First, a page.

Alzheimer’s disease drugs are notoriously difficult to develop, as they often show efficacy in early stage clinical trials but fail to meet critical endpoints when it comes to the pivotal Phase III study. Now, Alzheimer’s researchers are imploring the FDA to update the criteria it uses to approve new therapies for the neurodegenerative disease, to incentivize more R&D in the field.
Currently, the FDA requires that new Alzheimer’s drugs must demonstrate a benefit on both a cognition and a function endpoint. Since this criteria was never formalized in FDA guidance, and our understanding of Alzheimer’s disease pathology has advanced in recent years, the researchers argue that a single primary endpoint should be sufficient for a New Drug Application (NDA) filing with the regulator.
“If the FDA were to state that meaningful efficacy on a single endpoint is sufficient for approval, we believe that it would impact prospective investments in this therapeutic area as well as clinical trial design,” wrote the authors in their publication. “We believe a clarified and modernized FDA approval standard for Alzheimer’s disease would catalyze renewed investment in the discovery and development of new medical advances for Alzheimer’s disease, particularly in early-stage companies and for venture investment.”
As the population ages, Alzheimer’s disease continues to be a growing problem, however the researchers point out that the search for new therapies is far behind that of other serious diseases. For example, between 2014 and 2015, there were 4976 oncology clinical trials being conducted; in that same time period, there were just 135 studies on Alzheimer’s disease.
This lack of active clinical trials in Alzheimer’s disease can at least be partially explained by the over 99 percent failure rate observed in this therapeutic are in the last 10 years. The last drug to treat Alzheimer’s was approved in 2003, and was one of 244 compounds assessed in over 400 clinical trials between 2002 and 2012.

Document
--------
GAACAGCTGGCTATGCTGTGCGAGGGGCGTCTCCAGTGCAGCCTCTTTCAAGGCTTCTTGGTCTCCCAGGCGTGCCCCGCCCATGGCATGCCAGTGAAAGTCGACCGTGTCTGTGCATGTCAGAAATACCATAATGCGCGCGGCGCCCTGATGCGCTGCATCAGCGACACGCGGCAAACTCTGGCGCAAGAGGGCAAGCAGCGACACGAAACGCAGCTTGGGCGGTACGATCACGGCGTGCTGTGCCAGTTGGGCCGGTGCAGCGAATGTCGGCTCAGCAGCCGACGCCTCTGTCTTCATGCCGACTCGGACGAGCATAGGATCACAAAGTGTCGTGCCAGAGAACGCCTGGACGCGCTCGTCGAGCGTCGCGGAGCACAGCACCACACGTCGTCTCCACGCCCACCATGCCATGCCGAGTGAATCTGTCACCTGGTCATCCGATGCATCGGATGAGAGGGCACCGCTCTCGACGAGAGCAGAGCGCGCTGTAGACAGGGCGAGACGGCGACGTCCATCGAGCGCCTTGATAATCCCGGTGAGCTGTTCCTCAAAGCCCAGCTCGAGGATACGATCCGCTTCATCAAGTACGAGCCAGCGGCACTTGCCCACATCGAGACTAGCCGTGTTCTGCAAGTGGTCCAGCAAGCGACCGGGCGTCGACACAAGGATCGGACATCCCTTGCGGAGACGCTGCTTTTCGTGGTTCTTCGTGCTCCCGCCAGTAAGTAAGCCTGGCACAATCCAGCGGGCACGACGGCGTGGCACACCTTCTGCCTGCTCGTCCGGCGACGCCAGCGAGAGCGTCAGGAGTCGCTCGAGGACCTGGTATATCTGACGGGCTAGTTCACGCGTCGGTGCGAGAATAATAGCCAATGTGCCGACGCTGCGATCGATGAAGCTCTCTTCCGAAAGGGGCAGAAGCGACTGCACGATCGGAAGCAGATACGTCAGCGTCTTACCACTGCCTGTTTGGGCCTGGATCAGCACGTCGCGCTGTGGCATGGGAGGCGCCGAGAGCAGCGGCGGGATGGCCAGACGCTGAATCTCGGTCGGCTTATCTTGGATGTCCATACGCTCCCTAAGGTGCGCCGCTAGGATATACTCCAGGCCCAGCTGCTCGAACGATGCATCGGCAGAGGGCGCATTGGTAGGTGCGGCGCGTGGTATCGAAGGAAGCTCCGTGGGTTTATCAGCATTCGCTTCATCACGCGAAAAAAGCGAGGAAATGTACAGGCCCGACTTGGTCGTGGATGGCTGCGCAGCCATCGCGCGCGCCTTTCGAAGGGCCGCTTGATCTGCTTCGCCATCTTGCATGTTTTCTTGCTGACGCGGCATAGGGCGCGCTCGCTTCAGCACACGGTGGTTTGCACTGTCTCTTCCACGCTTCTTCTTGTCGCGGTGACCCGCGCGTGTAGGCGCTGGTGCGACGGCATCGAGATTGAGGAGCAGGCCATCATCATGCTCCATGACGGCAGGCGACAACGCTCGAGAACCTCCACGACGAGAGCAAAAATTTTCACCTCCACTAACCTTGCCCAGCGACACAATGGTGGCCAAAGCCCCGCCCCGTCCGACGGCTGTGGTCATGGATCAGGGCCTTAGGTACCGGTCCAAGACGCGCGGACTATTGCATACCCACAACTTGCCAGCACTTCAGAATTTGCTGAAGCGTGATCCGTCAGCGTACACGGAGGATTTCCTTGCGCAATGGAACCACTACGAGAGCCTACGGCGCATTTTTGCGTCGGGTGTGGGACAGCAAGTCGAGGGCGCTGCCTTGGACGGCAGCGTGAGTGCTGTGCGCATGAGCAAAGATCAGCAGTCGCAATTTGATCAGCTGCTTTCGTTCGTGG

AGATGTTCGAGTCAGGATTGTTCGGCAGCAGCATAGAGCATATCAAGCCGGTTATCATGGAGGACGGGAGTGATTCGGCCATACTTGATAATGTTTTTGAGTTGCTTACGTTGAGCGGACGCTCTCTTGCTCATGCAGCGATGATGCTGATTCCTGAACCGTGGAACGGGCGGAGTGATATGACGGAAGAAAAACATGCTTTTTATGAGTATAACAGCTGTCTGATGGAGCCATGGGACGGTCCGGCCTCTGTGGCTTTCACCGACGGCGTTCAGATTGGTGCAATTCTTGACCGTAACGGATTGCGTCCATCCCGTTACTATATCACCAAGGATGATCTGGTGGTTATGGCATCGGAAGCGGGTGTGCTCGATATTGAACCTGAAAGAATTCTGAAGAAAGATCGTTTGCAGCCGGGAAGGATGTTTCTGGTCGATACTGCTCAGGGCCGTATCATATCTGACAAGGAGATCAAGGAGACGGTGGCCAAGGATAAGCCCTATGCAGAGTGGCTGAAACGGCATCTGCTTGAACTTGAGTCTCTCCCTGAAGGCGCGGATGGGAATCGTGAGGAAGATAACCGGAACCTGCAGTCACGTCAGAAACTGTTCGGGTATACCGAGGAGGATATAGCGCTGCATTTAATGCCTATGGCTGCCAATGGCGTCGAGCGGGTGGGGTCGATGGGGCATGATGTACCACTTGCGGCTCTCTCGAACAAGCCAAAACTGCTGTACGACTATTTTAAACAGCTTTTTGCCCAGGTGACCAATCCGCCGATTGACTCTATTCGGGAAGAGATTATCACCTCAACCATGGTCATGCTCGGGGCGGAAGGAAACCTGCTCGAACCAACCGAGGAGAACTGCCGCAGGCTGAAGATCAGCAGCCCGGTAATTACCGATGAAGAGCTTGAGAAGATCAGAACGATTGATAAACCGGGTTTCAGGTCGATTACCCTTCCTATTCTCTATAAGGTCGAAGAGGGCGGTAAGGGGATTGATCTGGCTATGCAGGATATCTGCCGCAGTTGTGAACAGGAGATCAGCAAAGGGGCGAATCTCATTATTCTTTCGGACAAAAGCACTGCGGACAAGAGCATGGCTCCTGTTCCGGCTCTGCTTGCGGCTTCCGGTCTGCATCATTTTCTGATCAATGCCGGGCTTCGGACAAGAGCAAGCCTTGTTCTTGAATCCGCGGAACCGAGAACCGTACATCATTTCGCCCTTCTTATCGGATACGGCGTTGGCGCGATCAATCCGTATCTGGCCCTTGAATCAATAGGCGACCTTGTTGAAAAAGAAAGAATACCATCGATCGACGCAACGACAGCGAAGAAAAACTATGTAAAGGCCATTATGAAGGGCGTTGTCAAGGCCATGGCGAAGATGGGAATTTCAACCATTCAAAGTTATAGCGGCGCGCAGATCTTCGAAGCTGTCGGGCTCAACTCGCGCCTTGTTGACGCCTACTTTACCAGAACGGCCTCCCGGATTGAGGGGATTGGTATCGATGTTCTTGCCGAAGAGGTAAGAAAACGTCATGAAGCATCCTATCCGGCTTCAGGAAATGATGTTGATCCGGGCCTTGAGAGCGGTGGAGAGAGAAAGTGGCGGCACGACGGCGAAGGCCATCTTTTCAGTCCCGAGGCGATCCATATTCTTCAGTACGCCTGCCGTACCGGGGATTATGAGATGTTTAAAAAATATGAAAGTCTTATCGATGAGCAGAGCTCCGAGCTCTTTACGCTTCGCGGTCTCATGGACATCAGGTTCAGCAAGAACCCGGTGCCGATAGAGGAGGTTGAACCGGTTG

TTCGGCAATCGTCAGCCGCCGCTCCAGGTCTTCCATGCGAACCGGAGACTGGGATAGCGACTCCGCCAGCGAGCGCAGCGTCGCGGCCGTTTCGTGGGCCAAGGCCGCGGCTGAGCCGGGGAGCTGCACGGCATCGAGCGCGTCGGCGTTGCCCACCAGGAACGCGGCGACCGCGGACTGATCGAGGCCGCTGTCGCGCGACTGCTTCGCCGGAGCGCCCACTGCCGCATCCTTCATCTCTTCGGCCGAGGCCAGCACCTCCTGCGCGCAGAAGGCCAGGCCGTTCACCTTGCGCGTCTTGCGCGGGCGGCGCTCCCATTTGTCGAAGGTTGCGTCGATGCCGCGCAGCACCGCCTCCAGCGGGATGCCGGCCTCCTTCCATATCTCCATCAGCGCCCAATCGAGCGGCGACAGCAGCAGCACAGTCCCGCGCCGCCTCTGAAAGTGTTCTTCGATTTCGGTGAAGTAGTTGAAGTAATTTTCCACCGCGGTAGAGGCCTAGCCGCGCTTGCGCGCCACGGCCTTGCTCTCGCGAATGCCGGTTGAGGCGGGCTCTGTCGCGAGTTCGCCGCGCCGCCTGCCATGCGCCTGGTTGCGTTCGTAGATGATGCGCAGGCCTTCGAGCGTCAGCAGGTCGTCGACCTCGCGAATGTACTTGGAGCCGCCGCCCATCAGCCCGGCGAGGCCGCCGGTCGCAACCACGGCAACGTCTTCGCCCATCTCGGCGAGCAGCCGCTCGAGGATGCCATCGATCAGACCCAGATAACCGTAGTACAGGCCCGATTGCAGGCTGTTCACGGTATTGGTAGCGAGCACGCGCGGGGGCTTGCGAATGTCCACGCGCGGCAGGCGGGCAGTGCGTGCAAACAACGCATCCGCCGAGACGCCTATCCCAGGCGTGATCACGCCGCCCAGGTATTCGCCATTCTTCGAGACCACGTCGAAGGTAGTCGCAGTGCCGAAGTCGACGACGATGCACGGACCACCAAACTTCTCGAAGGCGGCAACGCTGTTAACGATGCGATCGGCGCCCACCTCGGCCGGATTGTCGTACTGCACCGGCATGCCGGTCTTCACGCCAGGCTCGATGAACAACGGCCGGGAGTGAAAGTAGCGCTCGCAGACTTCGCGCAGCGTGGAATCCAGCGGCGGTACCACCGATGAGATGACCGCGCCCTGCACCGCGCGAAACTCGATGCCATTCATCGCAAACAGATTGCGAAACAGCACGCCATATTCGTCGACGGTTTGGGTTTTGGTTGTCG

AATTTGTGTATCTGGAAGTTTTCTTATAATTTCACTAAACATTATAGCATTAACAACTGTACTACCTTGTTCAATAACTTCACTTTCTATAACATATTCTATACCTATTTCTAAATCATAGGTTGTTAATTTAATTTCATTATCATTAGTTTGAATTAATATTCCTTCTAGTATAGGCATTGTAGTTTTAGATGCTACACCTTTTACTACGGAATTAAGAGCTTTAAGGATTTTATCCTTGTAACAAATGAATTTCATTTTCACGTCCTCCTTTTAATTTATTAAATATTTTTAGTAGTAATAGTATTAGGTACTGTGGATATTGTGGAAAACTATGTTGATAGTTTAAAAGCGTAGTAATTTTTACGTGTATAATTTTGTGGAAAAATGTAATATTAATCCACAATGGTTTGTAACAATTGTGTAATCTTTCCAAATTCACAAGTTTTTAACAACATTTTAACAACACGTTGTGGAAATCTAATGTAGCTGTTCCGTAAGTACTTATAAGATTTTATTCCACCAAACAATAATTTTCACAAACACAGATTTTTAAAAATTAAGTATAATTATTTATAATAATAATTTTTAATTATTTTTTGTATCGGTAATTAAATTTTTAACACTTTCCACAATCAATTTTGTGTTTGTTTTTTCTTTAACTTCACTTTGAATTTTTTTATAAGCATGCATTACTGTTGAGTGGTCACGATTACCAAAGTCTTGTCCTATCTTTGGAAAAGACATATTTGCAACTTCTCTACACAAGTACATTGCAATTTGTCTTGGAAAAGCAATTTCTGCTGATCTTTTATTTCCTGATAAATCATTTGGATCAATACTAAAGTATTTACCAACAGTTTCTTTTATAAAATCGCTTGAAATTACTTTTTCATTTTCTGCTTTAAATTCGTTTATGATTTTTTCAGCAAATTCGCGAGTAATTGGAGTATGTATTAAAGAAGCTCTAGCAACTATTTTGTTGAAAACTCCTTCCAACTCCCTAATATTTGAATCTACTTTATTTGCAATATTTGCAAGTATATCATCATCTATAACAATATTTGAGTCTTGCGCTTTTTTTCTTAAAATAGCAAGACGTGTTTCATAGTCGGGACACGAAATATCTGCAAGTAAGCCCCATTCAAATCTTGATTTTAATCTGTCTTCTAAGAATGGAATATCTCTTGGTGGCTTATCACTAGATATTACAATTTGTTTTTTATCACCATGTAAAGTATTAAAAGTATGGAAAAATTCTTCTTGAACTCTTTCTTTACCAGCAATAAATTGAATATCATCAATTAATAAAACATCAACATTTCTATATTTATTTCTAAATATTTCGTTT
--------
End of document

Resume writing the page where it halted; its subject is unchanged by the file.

If the FDA were to modernize their approval criteria, the researchers say that it would be consistent with 2013 draft guidance released by the regulator regarding drug development for early stages of Alzheimer’s disease. They believe that an Alzheimer’s drug that shows an improvement in memory in clinical trials should still be eligible for FDA approval regardless of functional benefits, due to the potential for the drug to improve patients’ quality of life.
“Irrespective of the degree of impact on secondary measures, the notion that the FDA would deny approval for a safe and well-tolerated drug candidate that achieves its primary endpoint of improving cognition in patients with Alzheimer’s disease is almost unthinkable,” wrote the authors. “…we appeal to regulators to do their part in heralding this much-needed breakthrough by modernizing standards for primary outcomes in Alzheimer’s clinical trials, and by so doing, providing greater clarity for measures of success to the field.”
The article was written by members of the ResearchersAgainstAlzheimer’s (RA2) group, which is comprised of over 450 Alzheimer’s researchers around the world. RA2 was founded by the patient advocacy group, UsAgainstAlzheimer’s, whose mission is to end Alzheimer’s by the year 2020 by supporting outcome-orientated research and political change.